Posts Tagged ‘Only Then’

Panurus Productions – 2nd April 2021

Sometimes, an understanding of process helps in shaping the appreciation of a musical work. Sometimes, it doesn’t. When presented with Only Then by Left Hand Cuts Off The Right, I can’t decide either way. The album contains two longform tracks – the twenty-five minute ‘2 – 6 – 17’ and the thirty-five minute ’23 – 6 -19’. Both were recorded live, and showcase a blend of improvisation and composition. The track titles do, unsurprisingly, mark the dates of the performances, both f which took place at the legendary Café Oto in 2017 and 2019.

On the former piece, a scraping drone hovers somewhere in the distance, relentless, nagging, always in the background but always within the reals of awareness: you simply cannot tune it out. Atop of this, there are crackles, scrapes, flickers, scratches and microcosmic, microtonal glitches, and gently tinkling picked notes casting sparse scales and oriental motifs, with the zither providing a unique, and, to western ears, exotic flavour. Over time, the details dissolve and blur into a metallic scrape that gnaws at the senses as allow, slow, undulation persists long after any trace of melody had dissipated, swallowed by currents of dissonant sound.

Slow-hammered xylophone notes emerge and steer toward the end of the first piece, and then stop: cue a cascade of applause which reminds us that this isn’t a studio work and that this happened. Not just that live performances used to be a thing, but, quite simply, that the audio contained here is not a studio-controlled contrivance, but an event that happened in real-time. Something about that realisation is strangely affecting.

Coughs and splutters and a general clamour of voices preface the fall to silence and the first echoing sounds on side two. Audience behaviour is so telling: the respect (or lack of) given to a artists whose performances are on the quiet aside can make or decimate the enjoyment for may of those present. Here, Left Hand Cuts Off The Right command over half an hour of hush. From clattering drips and clangs, the track builds from sparse sound echoing into emptiness, slow-dropping notes decaying into a soft ambience.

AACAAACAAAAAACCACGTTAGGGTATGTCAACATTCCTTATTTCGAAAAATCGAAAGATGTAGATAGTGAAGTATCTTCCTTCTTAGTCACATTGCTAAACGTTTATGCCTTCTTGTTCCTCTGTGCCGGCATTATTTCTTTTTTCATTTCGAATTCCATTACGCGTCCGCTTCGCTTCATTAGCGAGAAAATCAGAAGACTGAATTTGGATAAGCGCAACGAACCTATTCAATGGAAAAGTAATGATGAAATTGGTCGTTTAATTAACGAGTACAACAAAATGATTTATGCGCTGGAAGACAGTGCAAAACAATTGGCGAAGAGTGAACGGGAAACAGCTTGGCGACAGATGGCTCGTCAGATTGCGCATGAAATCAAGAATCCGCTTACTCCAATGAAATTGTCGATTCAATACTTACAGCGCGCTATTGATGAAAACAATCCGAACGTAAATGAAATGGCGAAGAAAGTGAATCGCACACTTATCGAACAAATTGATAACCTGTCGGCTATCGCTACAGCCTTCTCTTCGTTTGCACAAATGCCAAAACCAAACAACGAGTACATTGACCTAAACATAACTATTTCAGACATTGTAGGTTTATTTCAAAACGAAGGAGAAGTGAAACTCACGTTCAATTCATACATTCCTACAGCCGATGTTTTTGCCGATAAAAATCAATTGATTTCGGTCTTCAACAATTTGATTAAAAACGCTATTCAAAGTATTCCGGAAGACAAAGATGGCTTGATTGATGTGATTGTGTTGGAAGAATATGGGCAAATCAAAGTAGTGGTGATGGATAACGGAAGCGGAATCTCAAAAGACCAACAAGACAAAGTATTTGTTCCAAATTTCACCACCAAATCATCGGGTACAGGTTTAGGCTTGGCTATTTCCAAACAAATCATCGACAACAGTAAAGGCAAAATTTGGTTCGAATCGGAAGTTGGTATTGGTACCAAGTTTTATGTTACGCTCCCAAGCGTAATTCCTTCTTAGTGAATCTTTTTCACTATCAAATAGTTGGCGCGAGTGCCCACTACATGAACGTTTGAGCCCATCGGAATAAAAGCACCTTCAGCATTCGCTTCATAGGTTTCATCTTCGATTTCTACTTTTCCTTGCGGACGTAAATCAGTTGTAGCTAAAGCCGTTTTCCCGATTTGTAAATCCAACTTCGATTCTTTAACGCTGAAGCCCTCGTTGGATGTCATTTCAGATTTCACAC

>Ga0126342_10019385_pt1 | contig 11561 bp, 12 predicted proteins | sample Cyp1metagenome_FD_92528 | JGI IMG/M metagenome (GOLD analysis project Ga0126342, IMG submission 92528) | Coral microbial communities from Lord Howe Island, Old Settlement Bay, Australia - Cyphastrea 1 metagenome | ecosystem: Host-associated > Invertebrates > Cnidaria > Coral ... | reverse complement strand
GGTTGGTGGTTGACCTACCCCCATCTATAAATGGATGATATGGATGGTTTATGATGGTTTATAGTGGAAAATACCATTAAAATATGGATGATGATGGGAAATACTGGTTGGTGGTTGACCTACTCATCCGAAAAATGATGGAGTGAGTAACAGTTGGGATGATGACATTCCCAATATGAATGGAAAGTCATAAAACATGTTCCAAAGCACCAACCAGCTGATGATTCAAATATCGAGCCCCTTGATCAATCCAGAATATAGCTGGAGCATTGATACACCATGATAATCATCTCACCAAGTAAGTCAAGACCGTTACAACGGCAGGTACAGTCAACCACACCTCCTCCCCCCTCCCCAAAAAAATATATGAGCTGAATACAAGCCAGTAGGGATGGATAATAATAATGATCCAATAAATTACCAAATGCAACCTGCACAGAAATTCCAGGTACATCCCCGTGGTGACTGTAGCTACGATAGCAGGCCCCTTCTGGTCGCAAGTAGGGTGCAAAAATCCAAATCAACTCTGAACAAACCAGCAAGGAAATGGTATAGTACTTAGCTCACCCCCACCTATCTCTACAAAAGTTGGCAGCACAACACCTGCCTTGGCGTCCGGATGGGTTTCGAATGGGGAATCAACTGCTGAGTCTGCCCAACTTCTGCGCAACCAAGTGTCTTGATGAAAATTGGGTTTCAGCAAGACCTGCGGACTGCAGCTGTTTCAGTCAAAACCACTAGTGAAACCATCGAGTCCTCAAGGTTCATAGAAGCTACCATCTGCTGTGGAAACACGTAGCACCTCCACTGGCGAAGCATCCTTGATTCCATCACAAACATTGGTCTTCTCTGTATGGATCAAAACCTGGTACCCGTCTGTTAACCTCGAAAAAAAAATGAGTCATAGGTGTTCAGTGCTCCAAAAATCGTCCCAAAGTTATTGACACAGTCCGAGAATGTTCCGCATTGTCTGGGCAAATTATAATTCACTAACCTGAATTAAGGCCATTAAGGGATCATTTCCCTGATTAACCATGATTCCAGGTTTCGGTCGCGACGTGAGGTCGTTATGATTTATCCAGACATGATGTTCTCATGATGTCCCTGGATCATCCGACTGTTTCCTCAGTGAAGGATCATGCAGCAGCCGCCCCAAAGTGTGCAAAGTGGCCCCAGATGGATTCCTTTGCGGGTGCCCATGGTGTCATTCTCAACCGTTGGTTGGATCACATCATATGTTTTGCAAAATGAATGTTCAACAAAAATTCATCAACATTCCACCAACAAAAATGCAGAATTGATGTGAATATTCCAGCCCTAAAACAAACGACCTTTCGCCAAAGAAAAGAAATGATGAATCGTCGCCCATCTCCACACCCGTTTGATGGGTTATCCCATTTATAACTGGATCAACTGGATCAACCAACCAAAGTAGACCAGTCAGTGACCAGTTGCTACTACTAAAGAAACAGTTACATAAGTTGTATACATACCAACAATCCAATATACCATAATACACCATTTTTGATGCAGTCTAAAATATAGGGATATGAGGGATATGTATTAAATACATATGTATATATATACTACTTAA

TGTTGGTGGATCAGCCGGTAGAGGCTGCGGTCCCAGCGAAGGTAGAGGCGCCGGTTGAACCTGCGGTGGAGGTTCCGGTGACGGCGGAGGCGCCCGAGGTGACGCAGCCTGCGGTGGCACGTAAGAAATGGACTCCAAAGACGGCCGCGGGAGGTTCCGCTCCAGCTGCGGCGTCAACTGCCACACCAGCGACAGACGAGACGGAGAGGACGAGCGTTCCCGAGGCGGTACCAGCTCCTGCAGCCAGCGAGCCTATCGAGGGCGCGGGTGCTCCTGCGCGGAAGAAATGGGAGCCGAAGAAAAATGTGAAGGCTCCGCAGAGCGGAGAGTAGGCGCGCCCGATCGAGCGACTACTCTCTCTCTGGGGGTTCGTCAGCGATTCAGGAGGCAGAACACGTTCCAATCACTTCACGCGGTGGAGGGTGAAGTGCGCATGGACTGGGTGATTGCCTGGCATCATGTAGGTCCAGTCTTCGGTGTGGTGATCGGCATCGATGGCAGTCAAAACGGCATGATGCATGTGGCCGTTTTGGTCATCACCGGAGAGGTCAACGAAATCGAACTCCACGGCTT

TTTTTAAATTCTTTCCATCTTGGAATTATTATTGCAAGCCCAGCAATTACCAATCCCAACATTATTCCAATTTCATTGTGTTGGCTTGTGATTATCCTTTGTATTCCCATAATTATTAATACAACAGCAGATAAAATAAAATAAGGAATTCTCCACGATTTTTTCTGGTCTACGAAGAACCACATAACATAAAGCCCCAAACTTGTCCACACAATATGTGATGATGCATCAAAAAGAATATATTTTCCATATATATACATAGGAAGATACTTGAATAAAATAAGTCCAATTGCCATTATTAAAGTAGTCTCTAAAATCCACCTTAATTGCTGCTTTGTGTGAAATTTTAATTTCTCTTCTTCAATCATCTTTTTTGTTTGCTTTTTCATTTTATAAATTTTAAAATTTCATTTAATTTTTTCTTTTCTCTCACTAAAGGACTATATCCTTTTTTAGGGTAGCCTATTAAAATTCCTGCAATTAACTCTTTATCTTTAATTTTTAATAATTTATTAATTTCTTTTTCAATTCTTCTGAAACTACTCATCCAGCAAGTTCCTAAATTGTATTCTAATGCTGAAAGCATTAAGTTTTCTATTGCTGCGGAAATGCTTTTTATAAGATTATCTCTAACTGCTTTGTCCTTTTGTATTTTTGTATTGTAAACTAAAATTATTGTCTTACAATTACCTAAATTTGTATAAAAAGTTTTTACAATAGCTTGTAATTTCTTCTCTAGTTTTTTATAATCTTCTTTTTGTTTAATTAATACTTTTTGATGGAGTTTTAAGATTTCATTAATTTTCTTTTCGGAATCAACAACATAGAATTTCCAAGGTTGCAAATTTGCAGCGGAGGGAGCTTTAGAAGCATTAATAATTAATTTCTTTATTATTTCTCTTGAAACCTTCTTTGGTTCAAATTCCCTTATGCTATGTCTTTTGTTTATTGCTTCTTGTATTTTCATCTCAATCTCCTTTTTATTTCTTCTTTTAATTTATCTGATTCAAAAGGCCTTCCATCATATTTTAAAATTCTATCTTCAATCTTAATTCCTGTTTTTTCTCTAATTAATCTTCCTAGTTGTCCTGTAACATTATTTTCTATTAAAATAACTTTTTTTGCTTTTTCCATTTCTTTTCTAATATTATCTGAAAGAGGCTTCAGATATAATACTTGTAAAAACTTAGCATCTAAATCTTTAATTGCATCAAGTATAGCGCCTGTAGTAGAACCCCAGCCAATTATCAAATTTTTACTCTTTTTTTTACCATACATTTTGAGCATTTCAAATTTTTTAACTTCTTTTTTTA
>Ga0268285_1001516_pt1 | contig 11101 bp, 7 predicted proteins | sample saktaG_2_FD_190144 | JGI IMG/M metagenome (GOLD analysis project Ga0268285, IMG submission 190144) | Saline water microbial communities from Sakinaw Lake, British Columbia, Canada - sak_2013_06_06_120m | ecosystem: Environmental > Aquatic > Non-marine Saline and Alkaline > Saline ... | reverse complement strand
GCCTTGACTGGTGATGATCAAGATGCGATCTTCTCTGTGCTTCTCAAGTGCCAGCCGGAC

As to the technique and the technical aspects, the press release informs that ‘both sets were created with zither, melodica, synthesizer, bent electronics, field recordings, mbira, tape loops, percussion and effects. Side A comprises of 6 improvised sections each with specific performance, composition and sonic parameters. Side B is centred on 2 pre-recorded compositions which are mixed and performed live and interspersed with improvised sections for set sound sources.’

It’s actually quite difficult to unravel precisely what this means, beyond the fact that often the composing, improvising and performing processes overlap – informing one another as new works are created. And while the live performance of prerecorded pieces interspersed with improvisation and improvisation within predetermined parameters are clearly different disciplines, ultimately both methods combine a certain element of random with planning. Moreover, while delivered as works in the ,ids of an eternal evolution due to the nature of their form, these pieces as performed and as recorded are not works in progress, but works in their own right.

Only Then captures a moment – one I suspect many of us wish we could return to right now.

AA

a1540115934_10